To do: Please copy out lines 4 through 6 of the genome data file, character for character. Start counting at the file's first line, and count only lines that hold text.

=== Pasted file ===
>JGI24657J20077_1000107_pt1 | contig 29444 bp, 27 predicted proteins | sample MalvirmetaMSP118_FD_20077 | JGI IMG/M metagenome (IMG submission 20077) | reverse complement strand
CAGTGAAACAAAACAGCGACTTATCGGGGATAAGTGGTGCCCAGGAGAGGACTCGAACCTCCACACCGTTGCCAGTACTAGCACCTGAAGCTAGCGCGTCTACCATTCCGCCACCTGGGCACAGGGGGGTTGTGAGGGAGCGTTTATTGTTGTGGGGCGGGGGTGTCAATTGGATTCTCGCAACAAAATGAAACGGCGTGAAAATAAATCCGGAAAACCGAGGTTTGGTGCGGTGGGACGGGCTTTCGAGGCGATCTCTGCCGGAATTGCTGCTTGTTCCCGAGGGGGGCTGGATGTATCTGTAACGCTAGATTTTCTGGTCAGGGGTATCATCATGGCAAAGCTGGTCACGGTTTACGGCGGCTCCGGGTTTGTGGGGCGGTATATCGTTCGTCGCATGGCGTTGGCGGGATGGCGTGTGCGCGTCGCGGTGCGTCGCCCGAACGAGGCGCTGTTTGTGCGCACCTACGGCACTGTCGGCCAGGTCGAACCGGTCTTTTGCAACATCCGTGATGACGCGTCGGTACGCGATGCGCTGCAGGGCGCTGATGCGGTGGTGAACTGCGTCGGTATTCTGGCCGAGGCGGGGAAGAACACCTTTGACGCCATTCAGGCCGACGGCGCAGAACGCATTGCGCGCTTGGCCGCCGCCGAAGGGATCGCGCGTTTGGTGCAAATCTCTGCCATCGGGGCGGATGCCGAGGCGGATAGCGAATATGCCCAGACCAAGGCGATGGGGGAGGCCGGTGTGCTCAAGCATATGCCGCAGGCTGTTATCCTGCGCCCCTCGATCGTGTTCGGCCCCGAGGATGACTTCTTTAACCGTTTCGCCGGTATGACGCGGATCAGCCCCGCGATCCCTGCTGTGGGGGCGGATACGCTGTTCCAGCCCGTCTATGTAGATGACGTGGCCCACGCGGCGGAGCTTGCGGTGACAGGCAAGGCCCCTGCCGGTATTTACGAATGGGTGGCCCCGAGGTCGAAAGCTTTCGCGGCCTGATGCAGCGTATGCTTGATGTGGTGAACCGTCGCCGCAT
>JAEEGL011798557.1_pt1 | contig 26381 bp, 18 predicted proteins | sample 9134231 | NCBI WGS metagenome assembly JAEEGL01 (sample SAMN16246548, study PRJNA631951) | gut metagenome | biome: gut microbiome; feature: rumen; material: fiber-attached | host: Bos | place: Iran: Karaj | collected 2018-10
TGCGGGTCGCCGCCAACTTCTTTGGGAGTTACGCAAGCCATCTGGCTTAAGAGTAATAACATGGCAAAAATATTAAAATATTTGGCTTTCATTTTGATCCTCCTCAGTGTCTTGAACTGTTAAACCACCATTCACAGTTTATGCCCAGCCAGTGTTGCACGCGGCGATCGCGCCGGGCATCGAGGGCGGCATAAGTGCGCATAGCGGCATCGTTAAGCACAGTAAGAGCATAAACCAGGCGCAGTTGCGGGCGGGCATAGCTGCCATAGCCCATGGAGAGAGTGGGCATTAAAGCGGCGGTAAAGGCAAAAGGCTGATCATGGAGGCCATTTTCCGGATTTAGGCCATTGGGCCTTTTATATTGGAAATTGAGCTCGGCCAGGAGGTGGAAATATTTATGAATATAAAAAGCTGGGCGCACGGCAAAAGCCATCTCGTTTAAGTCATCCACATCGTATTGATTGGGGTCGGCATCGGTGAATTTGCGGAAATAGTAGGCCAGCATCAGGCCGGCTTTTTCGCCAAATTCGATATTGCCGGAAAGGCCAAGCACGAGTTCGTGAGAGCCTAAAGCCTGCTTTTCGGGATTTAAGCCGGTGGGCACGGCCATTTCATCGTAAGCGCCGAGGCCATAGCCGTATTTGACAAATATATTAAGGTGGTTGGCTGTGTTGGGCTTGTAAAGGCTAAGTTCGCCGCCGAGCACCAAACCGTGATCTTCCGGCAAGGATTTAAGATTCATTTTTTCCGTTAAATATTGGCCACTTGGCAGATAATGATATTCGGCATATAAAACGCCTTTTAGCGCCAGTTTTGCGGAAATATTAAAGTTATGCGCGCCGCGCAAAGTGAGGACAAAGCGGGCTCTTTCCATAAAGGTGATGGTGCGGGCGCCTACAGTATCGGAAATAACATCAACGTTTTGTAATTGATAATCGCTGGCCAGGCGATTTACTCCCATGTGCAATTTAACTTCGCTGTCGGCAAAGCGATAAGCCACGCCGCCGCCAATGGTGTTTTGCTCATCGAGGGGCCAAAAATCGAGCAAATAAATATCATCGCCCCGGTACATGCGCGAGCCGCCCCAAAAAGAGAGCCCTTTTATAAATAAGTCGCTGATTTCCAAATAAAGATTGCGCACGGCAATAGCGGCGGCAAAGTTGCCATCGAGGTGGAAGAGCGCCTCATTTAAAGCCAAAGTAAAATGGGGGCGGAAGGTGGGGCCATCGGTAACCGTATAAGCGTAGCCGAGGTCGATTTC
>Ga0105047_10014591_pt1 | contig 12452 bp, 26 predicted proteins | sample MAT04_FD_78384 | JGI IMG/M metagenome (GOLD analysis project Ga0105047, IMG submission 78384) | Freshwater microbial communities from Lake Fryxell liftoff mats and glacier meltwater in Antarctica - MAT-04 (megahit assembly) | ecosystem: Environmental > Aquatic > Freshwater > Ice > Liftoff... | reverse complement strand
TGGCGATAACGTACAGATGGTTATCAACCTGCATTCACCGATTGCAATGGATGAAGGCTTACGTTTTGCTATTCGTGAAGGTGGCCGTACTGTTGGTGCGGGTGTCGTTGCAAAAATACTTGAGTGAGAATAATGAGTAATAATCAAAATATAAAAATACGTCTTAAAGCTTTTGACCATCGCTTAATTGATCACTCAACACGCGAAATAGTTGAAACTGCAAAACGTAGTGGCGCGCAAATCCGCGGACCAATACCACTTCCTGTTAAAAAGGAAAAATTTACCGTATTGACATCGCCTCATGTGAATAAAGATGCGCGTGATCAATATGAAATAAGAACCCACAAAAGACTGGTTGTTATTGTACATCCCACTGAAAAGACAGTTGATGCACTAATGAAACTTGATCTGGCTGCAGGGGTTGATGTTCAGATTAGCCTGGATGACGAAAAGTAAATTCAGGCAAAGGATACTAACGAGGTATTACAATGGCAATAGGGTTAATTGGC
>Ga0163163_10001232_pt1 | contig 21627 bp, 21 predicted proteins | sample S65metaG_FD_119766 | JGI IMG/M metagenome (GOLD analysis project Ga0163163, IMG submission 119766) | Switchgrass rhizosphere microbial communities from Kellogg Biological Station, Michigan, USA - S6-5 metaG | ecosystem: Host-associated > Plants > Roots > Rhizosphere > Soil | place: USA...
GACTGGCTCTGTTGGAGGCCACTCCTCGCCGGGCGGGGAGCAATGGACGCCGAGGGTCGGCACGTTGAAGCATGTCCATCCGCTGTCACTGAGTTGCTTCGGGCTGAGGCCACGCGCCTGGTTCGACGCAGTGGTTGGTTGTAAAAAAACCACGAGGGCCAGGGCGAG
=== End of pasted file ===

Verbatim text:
TGCGGGTCGCCGCCAACTTCTTTGGGAGTTACGCAAGCCATCTGGCTTAAGAGTAATAACATGGCAAAAATATTAAAATATTTGGCTTTCATTTTGATCCTCCTCAGTGTCTTGAACTGTTAAACCACCATTCACAGTTTATGCCCAGCCAGTGTTGCACGCGGCGATCGCGCCGGGCATCGAGGGCGGCATAAGTGCGCATAGCGGCATCGTTAAGCACAGTAAGAGCATAAACCAGGCGCAGTTGCGGGCGGGCATAGCTGCCATAGCCCATGGAGAGAGTGGGCATTAAAGCGGCGGTAAAGGCAAAAGGCTGATCATGGAGGCCATTTTCCGGATTTAGGCCATTGGGCCTTTTATATTGGAAATTGAGCTCGGCCAGGAGGTGGAAATATTTATGAATATAAAAAGCTGGGCGCACGGCAAAAGCCATCTCGTTTAAGTCATCCACATCGTATTGATTGGGGTCGGCATCGGTGAATTTGCGGAAATAGTAGGCCAGCATCAGGCCGGCTTTTTCGCCAAATTCGATATTGCCGGAAAGGCCAAGCACGAGTTCGTGAGAGCCTAAAGCCTGCTTTTCGGGATTTAAGCCGGTGGGCACGGCCATTTCATCGTAAGCGCCGAGGCCATAGCCGTATTTGACAAATATATTAAGGTGGTTGGCTGTGTTGGGCTTGTAAAGGCTAAGTTCGCCGCCGAGCACCAAACCGTGATCTTCCGGCAAGGATTTAAGATTCATTTTTTCCGTTAAATATTGGCCACTTGGCAGATAATGATATTCGGCATATAAAACGCCTTTTAGCGCCAGTTTTGCGGAAATATTAAAGTTATGCGCGCCGCGCAAAGTGAGGACAAAGCGGGCTCTTTCCATAAAGGTGATGGTGCGGGCGCCTACAGTATCGGAAATAACATCAACGTTTTGTAATTGATAATCGCTGGCCAGGCGATTTACTCCCATGTGCAATTTAACTTCGCTGTCGGCAAAGCGATAAGCCACGCCGCCGCCAATGGTGTTTTGCTCATCGAGGGGCCAAAAATCGAGCAAATAAATATCATCGCCCCGGTACATGCGCGAGCCGCCCCAAAAAGAGAGCCCTTTTATAAATAAGTCGCTGATTTCCAAATAAAGATTGCGCACGGCAATAGCGGCGGCAAAGTTGCCATCGAGGTGGAAGAGCGCCTCATTTAAAGCCAAAGTAAAATGGGGGCGGAAGGTGGGGCCATCGGTAACCGTATAAGCGTAGCCGAGGTCGATTTC
>Ga0105047_10014591_pt1 | contig 12452 bp, 26 predicted proteins | sample MAT04_FD_78384 | JGI IMG/M metagenome (GOLD analysis project Ga0105047, IMG submission 78384) | Freshwater microbial communities from Lake Fryxell liftoff mats and glacier meltwater in Antarctica - MAT-04 (megahit assembly) | ecosystem: Environmental > Aquatic > Freshwater > Ice > Liftoff... | reverse complement strand
TGGCGATAACGTACAGATGGTTATCAACCTGCATTCACCGATTGCAATGGATGAAGGCTTACGTTTTGCTATTCGTGAAGGTGGCCGTACTGTTGGTGCGGGTGTCGTTGCAAAAATACTTGAGTGAGAATAATGAGTAATAATCAAAATATAAAAATACGTCTTAAAGCTTTTGACCATCGCTTAATTGATCACTCAACACGCGAAATAGTTGAAACTGCAAAACGTAGTGGCGCGCAAATCCGCGGACCAATACCACTTCCTGTTAAAAAGGAAAAATTTACCGTATTGACATCGCCTCATGTGAATAAAGATGCGCGTGATCAATATGAAATAAGAACCCACAAAAGACTGGTTGTTATTGTACATCCCACTGAAAAGACAGTTGATGCACTAATGAAACTTGATCTGGCTGCAGGGGTTGATGTTCAGATTAGCCTGGATGACGAAAAGTAAATTCAGGCAAAGGATACTAACGAGGTATTACAATGGCAATAGGGTTAATTGGC